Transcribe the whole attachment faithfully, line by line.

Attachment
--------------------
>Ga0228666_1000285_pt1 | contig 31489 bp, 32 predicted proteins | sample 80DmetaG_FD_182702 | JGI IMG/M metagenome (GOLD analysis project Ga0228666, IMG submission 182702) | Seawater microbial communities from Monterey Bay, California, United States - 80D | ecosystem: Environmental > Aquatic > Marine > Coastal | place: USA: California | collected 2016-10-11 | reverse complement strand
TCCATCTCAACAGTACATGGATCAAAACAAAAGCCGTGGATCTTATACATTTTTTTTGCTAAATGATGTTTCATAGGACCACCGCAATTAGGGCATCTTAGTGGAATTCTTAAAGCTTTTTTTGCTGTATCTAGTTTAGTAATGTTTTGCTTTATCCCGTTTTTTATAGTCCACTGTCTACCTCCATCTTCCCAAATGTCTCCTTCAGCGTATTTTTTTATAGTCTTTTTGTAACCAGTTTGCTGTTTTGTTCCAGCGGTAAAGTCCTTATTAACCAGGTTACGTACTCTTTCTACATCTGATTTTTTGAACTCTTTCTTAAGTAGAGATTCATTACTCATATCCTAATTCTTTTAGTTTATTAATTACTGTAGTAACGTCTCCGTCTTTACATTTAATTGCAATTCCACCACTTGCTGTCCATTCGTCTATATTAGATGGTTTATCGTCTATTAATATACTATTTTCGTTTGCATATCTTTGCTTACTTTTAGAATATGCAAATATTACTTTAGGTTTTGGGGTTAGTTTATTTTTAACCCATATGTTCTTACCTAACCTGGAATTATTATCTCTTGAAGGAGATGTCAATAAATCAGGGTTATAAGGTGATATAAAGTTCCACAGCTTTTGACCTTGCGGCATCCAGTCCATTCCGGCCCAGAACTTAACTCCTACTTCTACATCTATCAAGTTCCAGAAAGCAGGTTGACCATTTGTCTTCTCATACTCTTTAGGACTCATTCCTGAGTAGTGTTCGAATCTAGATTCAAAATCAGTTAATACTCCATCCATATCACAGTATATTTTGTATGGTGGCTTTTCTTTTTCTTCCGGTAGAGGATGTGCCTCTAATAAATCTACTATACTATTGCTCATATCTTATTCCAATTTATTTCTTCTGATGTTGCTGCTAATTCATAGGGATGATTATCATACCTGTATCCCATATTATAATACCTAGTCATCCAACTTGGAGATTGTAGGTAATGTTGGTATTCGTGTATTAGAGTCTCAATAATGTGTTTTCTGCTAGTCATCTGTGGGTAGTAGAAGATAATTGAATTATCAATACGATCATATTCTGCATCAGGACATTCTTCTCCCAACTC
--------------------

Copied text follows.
>Ga0228666_1000285_pt1 | contig 31489 bp, 32 predicted proteins | sample 80DmetaG_FD_182702 | JGI IMG/M metagenome (GOLD analysis project Ga0228666, IMG submission 182702) | Seawater microbial communities from Monterey Bay, California, United States - 80D | ecosystem: Environmental > Aquatic > Marine > Coastal | place: USA: California | collected 2016-10-11 | reverse complement strand
TCCATCTCAACAGTACATGGATCAAAACAAAAGCCGTGGATCTTATACATTTTTTTTGCTAAATGATGTTTCATAGGACCACCGCAATTAGGGCATCTTAGTGGAATTCTTAAAGCTTTTTTTGCTGTATCTAGTTTAGTAATGTTTTGCTTTATCCCGTTTTTTATAGTCCACTGTCTACCTCCATCTTCCCAAATGTCTCCTTCAGCGTATTTTTTTATAGTCTTTTTGTAACCAGTTTGCTGTTTTGTTCCAGCGGTAAAGTCCTTATTAACCAGGTTACGTACTCTTTCTACATCTGATTTTTTGAACTCTTTCTTAAGTAGAGATTCATTACTCATATCCTAATTCTTTTAGTTTATTAATTACTGTAGTAACGTCTCCGTCTTTACATTTAATTGCAATTCCACCACTTGCTGTCCATTCGTCTATATTAGATGGTTTATCGTCTATTAATATACTATTTTCGTTTGCATATCTTTGCTTACTTTTAGAATATGCAAATATTACTTTAGGTTTTGGGGTTAGTTTATTTTTAACCCATATGTTCTTACCTAACCTGGAATTATTATCTCTTGAAGGAGATGTCAATAAATCAGGGTTATAAGGTGATATAAAGTTCCACAGCTTTTGACCTTGCGGCATCCAGTCCATTCCGGCCCAGAACTTAACTCCTACTTCTACATCTATCAAGTTCCAGAAAGCAGGTTGACCATTTGTCTTCTCATACTCTTTAGGACTCATTCCTGAGTAGTGTTCGAATCTAGATTCAAAATCAGTTAATACTCCATCCATATCACAGTATATTTTGTATGGTGGCTTTTCTTTTTCTTCCGGTAGAGGATGTGCCTCTAATAAATCTACTATACTATTGCTCATATCTTATTCCAATTTATTTCTTCTGATGTTGCTGCTAATTCATAGGGATGATTATCATACCTGTATCCCATATTATAATACCTAGTCATCCAACTTGGAGATTGTAGGTAATGTTGGTATTCGTGTATTAGAGTCTCAATAATGTGTTTTCTGCTAGTCATCTGTGGGTAGTAGAAGATAATTGAATTATCAATACGATCATATTCTGCATCAGGACATTCTTCTCCCAACTC